Throughout the Old Testament, we read accounts of idol worship among the Israelites, especially the worship of Baal and Asherah, or sometimes Baal and Ashtoreth. The paganism that surrounded God’s people crept in, gained a foothold, and led to much misery. It was a constant struggle to stay true to the Lord their God.
God had commanded Israel not to worship idols (Exodus 20:3; Deuteronomy 5:7)—indeed, they were to avoid even mentioning a false god’s name (Exodus 23:13). To prevent compromise, they were warned not to intermarry with the pagan nations and to shun practices that might be construed as pagan worship rites (Leviticus 20:23; 2 Kings 17:15; Ezekiel 11:12). Israel was the nation chosen by God to one day give rise to the Savior of the world, Jesus Christ. Yet, even with their heritage and so much riding on their future, Israel was continually drawn into dalliances with Baal and Asherah.
Baal was the supreme god in ancient Canaan and Phoenicia. As the storm god, he was usually depicted holding a raised lightning bolt. His consort, Asherah, was the chief female deity and was represented by a carved pole or limbless tree trunk planted in the ground. Baal and Asherah are often mentioned together in Scripture. Sometimes Baal is mentioned with the goddess Ashtoreth who, in Canaanite mythology, was closely related to Asherah and may have been for a time considered the same goddess. All of them were fertility gods, and their worship rites involved sexual perversion.
After the death of Joshua, the worship of Baal and Asherah became a plaguing and perennial problem for Israel. It didn’t take long: in the very next generation after Joshua, “The Israelites did evil in the eyes of the Lord; they forgot the Lord their God and served the Baals and the Asherahs” (Judges 3:7). Later, God told the judge Gideon to clean house: “Tear down your father’s altar to Baal and cut down the Asherah pole beside it” (Judges 6:25). Again, in the days of Jephthah, “the Israelites did evil in the eyes of the Lord. They served the Baals and the Ashtoreths” (Judges 10:6).
During the monarchy, the kings got involved, forsaking the Lord and bringing the worship of Baal and Asherah into Israel. Under King Ahab and Queen Jezebel, Israel was a state sponsor of a Phoenician form of idol worship, and the prophet Elijah had to confront “four hundred and fifty prophets of Baal and . . . four hundred prophets of Asherah, who eat at Jezebel’s table” (1 Kings 18:19). The evil King Manasseh of Judah undid all the reforms of his father Hezekiah and “erected altars to Baal and made an Asherah pole” (2 Kings 21:3). In His indictment of Israel before sending them into exile, God said, “They forsook all the commands of the Lord their God and made for themselves two idols cast in the shape of calves, and an Asherah pole. They bowed down to all the starry hosts, and they worshiped Baal” (2 Kings 17:16).
There are several reasons why the worship of Baal and Asherah was such a problem for Israel. First, the worship of Baal and Asherah held the allure of illicit sex, since the religion involved ritual prostitution. This is exactly what we see in the incident of Baal of Peor, as “the men began to indulge in sexual immorality with Moabite women, who invited them to the sacrifices to their gods” (Numbers 25:1–2). During this episode an Israelite named Zimri brazenly brought a Midianite woman into the camp and went straight to his tent, where the two began having sex (verses 6–8, 14–15).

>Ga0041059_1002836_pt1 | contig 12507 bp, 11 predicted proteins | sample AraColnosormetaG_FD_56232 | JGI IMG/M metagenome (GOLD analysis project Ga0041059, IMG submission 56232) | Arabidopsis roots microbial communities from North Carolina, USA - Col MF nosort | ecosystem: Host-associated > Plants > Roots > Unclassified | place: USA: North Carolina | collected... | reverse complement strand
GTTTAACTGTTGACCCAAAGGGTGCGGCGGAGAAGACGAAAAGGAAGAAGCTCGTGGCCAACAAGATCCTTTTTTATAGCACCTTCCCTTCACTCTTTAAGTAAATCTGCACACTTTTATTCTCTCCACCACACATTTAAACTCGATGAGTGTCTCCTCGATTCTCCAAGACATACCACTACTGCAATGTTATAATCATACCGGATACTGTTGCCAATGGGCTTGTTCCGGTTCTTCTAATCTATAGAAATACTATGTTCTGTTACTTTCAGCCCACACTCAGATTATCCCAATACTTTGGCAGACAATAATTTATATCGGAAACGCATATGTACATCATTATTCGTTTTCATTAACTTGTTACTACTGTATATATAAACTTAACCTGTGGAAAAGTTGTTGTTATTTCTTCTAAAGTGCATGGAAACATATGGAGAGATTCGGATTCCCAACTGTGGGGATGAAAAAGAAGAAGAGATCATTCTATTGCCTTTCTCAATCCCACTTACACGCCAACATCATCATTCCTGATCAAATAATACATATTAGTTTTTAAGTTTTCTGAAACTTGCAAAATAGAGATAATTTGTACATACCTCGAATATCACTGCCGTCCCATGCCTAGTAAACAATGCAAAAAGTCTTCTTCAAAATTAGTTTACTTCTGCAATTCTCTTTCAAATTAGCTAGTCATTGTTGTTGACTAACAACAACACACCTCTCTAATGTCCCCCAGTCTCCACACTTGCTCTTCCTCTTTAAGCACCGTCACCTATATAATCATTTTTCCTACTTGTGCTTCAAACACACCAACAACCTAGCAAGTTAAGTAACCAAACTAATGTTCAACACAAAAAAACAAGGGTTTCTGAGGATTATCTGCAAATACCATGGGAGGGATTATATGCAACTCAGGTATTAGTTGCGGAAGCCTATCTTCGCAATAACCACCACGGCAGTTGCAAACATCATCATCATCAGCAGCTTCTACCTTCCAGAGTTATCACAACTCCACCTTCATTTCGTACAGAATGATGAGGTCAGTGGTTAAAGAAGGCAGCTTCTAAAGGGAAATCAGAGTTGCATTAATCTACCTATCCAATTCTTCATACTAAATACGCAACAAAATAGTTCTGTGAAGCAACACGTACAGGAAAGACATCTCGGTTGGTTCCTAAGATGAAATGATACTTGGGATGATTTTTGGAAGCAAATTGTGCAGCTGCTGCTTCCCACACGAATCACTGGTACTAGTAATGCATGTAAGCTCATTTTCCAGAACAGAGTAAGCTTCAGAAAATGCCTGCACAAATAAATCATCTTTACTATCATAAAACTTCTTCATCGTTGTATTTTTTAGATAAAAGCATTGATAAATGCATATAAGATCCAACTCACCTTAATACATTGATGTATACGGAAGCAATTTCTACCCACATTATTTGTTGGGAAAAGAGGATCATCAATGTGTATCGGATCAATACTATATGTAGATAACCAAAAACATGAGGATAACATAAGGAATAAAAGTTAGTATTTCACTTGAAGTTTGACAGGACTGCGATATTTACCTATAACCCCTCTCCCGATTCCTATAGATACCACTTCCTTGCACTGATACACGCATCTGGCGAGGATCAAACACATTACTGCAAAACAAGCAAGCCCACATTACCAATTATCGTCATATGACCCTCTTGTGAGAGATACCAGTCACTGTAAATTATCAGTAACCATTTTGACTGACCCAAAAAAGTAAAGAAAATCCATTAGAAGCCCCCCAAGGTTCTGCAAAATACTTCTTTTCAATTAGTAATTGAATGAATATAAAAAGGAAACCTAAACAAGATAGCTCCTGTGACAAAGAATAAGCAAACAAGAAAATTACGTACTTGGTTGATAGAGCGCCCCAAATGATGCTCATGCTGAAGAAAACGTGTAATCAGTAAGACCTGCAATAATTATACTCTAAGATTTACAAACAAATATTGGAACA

Another reason that the worship of Baal and Asherah was a perennial problem for Israel is what we could call international peer pressure. Israel wanted to be like the other nations (see 1 Samuel 8:5, 20). The other nations worshiped Baal and Asherah, and so many Israelites felt a pull to do the same.
And, most basically, Israel worshiped Baal and Asherah because of Satan’s temptations coupled with mankind’s sinfulness. The enemy of our souls tempted Israel to worship idols; the sacrifices made to Baal and Asherah were really sacrifices to demons (1 Corinthians 10:20). The stubborn willfulness of humanity works in tandem with Satan’s seductions, and the result is rebellion against God. Israel repeatedly forsook their covenant with God, lost God’s blessings, and chased after the Baals and Asherahs to their own destruction.
The book of Hosea aptly uses adultery as a metaphor to describe Israel’s idol worship. Forsaking the God of their covenant and chasing after false gods such as Baal and Asherah was akin to spiritual adultery. But God promised to restore His unfaithful people and love them forever:
The problem of Baal and Asherah worship was finally solved after God removed Israel from the Promised Land. Due to the Israelites’ idolatry and disregard of the law, God brought the nations of Assyria and Babylon against them in an act of judgment. After the exile, Israel was restored to the land, and the people did not dally again with idols.
Christians today may be quick to judge the Israelites for their idolatry, but we should remember that idols take many forms. Idolatrous sins still tempt the modern-day believer (Romans 3:23; 1 John 1:8–10). Instead of bowing down to the ancient forms of Baal and Asherah, we today sometimes honor possessions, success, and physical pleasure to the dishonoring of God. Just as God disciplined the Israelites for their idolatry and forgave them when they repented, He graciously disciplines us and extends the offer of forgiveness in Christ (Hebrews 12:7–11; 1 John 1:9; 2 Peter 3:9).